By nearly all measures, the amount of foreign aid provided by the United States declined for several decades but has grown in the past few years. After hitting an all-time low in the mid-1990s, foreign assistance levels since 2004, in real terms, have been higher than any period since the early 1950s, largely due to Iraq and Afghanistan reconstruction and HIV/AIDS funding. The 0.19% of U.S. gross national product represented by foreign aid obligations for 2008 is consistent with recent years, but quite low compared to the early decades of the foreign assistance program. The United States is the single largest international economic aid donor in absolute dollar terms but is one of the smallest contributors amongst the developed countries of the West when calculated as a percent of gross national income.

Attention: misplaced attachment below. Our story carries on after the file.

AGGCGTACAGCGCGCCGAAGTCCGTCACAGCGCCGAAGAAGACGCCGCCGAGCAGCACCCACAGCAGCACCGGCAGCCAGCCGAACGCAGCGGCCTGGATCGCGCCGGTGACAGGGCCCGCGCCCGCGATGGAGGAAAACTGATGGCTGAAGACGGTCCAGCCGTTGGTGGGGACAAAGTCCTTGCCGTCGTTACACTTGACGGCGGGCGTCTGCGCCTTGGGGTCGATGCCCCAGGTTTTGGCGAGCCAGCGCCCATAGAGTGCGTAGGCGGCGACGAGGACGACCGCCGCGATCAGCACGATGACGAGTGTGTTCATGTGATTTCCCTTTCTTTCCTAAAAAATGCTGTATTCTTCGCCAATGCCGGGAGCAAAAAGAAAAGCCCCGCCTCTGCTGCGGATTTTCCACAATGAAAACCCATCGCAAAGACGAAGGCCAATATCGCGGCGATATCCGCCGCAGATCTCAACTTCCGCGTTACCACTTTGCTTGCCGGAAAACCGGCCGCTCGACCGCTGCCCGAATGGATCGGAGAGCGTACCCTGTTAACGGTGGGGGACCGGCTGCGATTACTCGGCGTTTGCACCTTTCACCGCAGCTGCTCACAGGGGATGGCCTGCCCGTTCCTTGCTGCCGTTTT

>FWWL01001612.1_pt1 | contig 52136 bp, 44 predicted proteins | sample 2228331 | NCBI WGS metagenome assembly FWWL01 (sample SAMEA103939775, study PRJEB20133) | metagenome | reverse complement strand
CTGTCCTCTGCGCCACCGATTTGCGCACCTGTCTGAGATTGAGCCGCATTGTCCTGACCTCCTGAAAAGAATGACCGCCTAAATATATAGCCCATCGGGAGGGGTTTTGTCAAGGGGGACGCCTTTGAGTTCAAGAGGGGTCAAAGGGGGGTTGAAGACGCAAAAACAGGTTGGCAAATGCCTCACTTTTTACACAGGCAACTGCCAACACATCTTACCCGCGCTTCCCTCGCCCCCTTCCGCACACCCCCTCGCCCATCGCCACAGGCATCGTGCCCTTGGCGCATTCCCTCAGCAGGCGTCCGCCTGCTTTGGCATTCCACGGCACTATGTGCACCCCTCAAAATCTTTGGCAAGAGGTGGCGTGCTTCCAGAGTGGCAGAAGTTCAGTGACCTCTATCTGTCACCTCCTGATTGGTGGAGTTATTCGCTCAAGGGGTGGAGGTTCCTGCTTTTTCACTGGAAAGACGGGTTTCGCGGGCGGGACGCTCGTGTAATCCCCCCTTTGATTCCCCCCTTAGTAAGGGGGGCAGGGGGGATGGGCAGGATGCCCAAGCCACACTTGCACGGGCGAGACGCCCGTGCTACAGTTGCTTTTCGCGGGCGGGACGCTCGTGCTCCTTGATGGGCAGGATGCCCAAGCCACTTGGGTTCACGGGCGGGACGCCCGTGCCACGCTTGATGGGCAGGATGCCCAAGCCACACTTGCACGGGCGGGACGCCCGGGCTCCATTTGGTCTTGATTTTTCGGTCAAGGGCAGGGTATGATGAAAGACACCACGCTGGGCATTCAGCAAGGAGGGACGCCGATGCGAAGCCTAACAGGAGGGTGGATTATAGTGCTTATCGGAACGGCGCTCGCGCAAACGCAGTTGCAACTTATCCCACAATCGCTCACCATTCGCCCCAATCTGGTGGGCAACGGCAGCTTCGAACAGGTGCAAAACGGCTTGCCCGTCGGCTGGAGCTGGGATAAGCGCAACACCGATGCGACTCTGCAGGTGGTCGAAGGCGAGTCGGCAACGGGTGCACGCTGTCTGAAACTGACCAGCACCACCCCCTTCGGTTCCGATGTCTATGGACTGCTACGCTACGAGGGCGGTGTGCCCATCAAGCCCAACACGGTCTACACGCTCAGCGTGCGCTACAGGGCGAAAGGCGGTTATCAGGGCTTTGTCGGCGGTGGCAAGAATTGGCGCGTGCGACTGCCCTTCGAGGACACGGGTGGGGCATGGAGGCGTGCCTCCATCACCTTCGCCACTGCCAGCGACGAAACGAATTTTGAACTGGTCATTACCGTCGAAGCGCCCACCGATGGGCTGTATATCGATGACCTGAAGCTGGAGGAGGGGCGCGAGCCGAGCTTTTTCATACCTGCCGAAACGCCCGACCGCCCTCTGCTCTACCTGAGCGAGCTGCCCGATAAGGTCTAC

Each year, it is the subject of extensive congressional debate and legislative and executive branch initiatives, proposing changes in the size, composition, and purpose of the program. In 2002, a National Security Strategy for the first time established global development as a third pillar of U.S. national security, along with defense and diplomacy. This report addresses a number of the more frequently asked queries regarding the U.S. foreign aid program, its objectives, costs, organization, the role of Congress, and how it compares to those of other aid donors. In particular, the discussion attempts not only to present a current snapshot of American foreign assistance, but also to illustrate the extent to which this instrument of U.S. foreign policy has changed from past practices, especially since the end of the Cold War and the launching of the war on terror